'At the next solemn consultation of the oracle,' said Olinthus, as he proceeded in the warmth of his address, 'advance yourself to the railing, proclaim aloud to the people the deception they endure, invite them to enter, to be themselves the witness of the gross but artful mechanism of imposture thou hast described to me. Fear not—the Lord, who protected Daniel, shall protect thee; we, the community of Christians, will be amongst the crowd; we will urge on the shrinking: and in the first flush of the popular indignation and shame, I myself, upon those very altars, will plant the palm-branch typical of the Gospel—and to my tongue shall descend the rushing Spirit of the living God.'

Heated and excited as he was, this suggestion was not unpleasing to Apaecides. He was rejoiced at so early an opportunity of distinguishing his faith in his new sect, and to his holier feelings were added those of a vindictive loathing at the imposition he had himself suffered, and a desire to avenge it. In that sanguine and elastic overbound of obstacles (the rashness necessary to all who undertake venturous and lofty actions), neither Olinthus nor the proselyte perceived the impediments to the success of their scheme, which might be found in the reverent superstition of the people themselves, who would probably be loth, before the sacred altars of the great Egyptian goddess, to believe even the testimony of her priest against her power.

Apaecides then assented to this proposal with a readiness which delighted Olinthus. They parted with the understanding that Olinthus should confer with the more important of his Christian brethren on his great enterprise, should receive their advice and the assurances of their support on the eventful day. It so chanced that one of the festivals of Isis was to be held on the second day after this conference. The festival proffered a ready occasion for the design. They appointed to meet once more on the next evening at the same spot; and in that meeting were finally to be settled the order and details of the disclosure for the following day.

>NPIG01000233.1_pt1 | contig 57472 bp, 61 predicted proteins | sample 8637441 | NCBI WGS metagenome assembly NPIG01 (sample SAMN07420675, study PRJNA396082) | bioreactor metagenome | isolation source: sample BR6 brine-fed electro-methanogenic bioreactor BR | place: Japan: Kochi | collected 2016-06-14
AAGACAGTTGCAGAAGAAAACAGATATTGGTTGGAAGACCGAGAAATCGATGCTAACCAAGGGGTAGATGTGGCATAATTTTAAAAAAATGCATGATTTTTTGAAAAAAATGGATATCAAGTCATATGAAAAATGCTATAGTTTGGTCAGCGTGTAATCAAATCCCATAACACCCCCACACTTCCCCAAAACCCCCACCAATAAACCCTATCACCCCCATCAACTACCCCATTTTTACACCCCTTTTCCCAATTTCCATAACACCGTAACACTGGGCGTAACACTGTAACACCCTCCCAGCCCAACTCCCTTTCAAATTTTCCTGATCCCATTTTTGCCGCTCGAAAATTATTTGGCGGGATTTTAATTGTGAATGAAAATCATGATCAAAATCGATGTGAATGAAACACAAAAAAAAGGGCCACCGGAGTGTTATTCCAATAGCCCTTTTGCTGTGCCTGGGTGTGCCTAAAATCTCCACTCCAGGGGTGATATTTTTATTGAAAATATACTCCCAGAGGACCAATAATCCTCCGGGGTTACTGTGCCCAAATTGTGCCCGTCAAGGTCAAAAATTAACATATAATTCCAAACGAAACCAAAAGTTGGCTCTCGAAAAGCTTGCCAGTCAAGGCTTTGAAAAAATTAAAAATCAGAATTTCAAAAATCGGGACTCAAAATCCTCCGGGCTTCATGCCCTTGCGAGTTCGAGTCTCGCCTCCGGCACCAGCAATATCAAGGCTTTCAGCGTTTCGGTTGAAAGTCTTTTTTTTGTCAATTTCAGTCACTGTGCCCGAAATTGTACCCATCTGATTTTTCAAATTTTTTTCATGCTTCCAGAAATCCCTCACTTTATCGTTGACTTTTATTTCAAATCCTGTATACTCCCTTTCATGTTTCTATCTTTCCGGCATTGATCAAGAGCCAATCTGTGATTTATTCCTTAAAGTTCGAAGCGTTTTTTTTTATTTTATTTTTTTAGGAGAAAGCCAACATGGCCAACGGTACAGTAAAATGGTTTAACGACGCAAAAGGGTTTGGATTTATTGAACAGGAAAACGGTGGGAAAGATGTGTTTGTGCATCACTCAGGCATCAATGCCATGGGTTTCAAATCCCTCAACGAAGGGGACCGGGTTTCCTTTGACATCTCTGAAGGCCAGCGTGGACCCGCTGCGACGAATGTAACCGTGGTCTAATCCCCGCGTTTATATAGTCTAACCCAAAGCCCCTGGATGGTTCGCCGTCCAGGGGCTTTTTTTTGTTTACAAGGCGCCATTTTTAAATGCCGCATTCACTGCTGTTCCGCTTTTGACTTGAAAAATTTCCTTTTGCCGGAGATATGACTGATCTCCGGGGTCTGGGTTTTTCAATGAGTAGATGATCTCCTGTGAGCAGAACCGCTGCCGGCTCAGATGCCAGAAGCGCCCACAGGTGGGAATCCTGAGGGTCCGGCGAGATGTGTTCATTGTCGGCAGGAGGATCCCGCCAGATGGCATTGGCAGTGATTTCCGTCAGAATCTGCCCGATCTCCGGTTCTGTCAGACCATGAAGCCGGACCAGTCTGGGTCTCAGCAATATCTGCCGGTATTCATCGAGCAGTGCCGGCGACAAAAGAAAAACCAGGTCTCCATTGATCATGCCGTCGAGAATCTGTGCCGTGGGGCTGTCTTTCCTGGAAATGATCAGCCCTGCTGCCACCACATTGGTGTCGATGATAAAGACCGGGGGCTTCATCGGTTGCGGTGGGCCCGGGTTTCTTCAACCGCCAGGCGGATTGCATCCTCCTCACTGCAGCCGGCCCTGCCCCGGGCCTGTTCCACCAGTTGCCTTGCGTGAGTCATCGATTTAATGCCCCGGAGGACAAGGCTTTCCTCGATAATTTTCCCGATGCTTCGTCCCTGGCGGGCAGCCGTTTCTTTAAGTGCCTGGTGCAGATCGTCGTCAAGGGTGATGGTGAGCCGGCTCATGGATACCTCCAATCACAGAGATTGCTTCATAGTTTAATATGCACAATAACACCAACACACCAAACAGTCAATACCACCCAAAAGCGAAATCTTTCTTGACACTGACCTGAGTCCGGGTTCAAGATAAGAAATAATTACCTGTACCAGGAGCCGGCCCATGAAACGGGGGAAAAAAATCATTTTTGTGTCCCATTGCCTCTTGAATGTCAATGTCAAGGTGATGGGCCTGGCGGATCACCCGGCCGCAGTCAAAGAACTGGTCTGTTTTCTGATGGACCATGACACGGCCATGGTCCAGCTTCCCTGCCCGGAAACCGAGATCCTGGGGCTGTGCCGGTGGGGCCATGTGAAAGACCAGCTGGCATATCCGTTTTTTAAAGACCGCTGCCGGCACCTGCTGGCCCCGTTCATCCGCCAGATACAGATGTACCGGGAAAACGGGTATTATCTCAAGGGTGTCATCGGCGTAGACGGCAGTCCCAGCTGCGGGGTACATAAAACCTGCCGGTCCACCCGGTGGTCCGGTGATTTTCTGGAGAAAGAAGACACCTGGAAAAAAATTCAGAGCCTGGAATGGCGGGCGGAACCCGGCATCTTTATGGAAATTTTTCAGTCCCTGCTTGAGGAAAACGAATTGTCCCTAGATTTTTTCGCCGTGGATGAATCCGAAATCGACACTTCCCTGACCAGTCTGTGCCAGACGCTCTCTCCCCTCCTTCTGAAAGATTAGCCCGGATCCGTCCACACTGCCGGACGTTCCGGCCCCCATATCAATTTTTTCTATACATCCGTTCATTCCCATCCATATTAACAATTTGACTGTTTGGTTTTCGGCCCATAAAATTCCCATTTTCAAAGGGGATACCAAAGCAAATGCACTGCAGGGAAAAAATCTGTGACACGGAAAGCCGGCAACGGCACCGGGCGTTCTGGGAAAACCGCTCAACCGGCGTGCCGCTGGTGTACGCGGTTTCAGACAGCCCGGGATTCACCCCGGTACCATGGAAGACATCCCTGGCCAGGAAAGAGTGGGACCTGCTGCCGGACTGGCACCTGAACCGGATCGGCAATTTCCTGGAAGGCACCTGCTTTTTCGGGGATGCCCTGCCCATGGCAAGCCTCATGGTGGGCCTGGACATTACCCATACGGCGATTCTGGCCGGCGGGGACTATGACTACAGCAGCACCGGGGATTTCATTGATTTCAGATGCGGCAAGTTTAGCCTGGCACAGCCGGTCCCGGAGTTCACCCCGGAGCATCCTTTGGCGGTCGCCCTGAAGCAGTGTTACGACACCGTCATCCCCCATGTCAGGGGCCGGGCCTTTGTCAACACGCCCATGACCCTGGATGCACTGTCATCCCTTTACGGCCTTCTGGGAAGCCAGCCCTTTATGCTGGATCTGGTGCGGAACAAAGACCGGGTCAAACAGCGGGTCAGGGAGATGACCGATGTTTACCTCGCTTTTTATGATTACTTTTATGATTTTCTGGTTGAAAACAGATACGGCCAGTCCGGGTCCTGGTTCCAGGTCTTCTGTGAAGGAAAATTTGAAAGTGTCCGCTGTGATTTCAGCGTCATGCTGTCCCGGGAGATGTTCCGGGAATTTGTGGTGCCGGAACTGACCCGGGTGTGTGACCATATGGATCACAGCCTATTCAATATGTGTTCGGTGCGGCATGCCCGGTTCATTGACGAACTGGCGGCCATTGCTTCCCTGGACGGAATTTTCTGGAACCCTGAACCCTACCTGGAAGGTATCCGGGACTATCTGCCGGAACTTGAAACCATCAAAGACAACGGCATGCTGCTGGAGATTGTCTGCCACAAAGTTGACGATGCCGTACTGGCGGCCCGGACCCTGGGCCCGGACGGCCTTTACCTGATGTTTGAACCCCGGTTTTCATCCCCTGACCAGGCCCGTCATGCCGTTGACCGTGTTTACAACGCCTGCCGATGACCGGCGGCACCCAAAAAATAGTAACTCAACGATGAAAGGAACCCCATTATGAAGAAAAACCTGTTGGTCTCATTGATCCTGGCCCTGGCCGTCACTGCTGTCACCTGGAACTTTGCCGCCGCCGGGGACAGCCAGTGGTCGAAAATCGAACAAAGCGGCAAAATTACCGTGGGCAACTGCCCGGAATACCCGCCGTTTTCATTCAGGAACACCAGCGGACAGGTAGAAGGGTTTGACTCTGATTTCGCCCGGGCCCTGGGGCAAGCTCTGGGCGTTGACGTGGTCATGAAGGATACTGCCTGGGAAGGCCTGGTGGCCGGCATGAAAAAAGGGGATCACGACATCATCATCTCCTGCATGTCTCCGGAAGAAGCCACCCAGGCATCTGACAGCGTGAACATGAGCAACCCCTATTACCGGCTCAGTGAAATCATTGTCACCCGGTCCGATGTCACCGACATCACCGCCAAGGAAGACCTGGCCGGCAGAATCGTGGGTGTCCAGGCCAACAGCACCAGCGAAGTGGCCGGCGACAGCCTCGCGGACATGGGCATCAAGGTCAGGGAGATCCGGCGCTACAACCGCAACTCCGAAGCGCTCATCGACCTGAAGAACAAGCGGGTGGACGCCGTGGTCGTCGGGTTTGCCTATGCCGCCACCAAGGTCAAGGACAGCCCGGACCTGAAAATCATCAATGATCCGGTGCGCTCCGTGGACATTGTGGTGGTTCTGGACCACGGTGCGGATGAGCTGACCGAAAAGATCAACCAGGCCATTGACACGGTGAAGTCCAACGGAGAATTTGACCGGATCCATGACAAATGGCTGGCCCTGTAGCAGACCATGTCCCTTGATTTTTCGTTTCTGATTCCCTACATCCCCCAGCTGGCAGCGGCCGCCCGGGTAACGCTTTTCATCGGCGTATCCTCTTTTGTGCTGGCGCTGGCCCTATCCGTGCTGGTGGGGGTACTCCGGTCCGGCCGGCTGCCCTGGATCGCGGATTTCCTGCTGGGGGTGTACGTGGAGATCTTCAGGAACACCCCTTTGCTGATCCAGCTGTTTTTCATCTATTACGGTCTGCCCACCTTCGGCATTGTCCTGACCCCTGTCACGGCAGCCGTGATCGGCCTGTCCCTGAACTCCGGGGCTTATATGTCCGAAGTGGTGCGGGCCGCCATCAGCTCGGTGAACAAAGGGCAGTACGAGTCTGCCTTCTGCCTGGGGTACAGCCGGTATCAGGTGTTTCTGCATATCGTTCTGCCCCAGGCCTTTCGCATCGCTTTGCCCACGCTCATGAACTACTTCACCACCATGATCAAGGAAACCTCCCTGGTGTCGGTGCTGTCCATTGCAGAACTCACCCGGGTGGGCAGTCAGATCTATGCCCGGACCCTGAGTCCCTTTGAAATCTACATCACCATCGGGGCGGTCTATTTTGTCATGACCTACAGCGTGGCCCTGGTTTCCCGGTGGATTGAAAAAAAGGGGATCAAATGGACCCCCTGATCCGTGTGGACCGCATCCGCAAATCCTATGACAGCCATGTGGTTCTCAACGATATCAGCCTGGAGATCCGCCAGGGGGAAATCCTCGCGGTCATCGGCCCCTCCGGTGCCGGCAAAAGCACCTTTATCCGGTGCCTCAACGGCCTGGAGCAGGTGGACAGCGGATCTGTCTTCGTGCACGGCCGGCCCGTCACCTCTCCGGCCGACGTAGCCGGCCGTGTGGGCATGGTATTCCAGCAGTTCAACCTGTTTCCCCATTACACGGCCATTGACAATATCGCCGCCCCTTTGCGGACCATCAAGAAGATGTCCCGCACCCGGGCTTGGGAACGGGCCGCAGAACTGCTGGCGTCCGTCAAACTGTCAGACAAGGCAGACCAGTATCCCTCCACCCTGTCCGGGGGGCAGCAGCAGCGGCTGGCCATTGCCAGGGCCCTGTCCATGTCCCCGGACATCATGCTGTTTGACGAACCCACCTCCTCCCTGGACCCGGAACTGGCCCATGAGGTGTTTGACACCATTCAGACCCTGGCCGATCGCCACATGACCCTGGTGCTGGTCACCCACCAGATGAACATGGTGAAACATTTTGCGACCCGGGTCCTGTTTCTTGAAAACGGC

It happened that the latter part of this conference had been held near the sacellum, or small chapel, which I have described in the early part of this work; and so soon as the forms of the Christian and the priest had disappeared from the grove, a dark and ungainly figure emerged from behind the chapel.

'I have tracked you with some effect, my brother flamen,' soliloquised the eavesdropper; 'you, the priest of Isis, have not for mere idle discussion conferred with this gloomy Christian. Alas! that I could not hear all your precious plot: enough! I find, at least, that you meditate revealing the sacred mysteries, and that to-morrow you meet again at this place to plan the how and the when. May Osiris sharpen my ears then, to detect the whole of your unheard-of audacity! When I have learned more, I must confer at once with Arbaces. We will frustrate you, my friends, deep as you think yourselves. At present, my breast is a locked treasury of your secret.'

Thus muttering, Calenus, for it was he, wrapped his robe round him, and strode thoughtfully homeward.


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Last modified 4 January 2007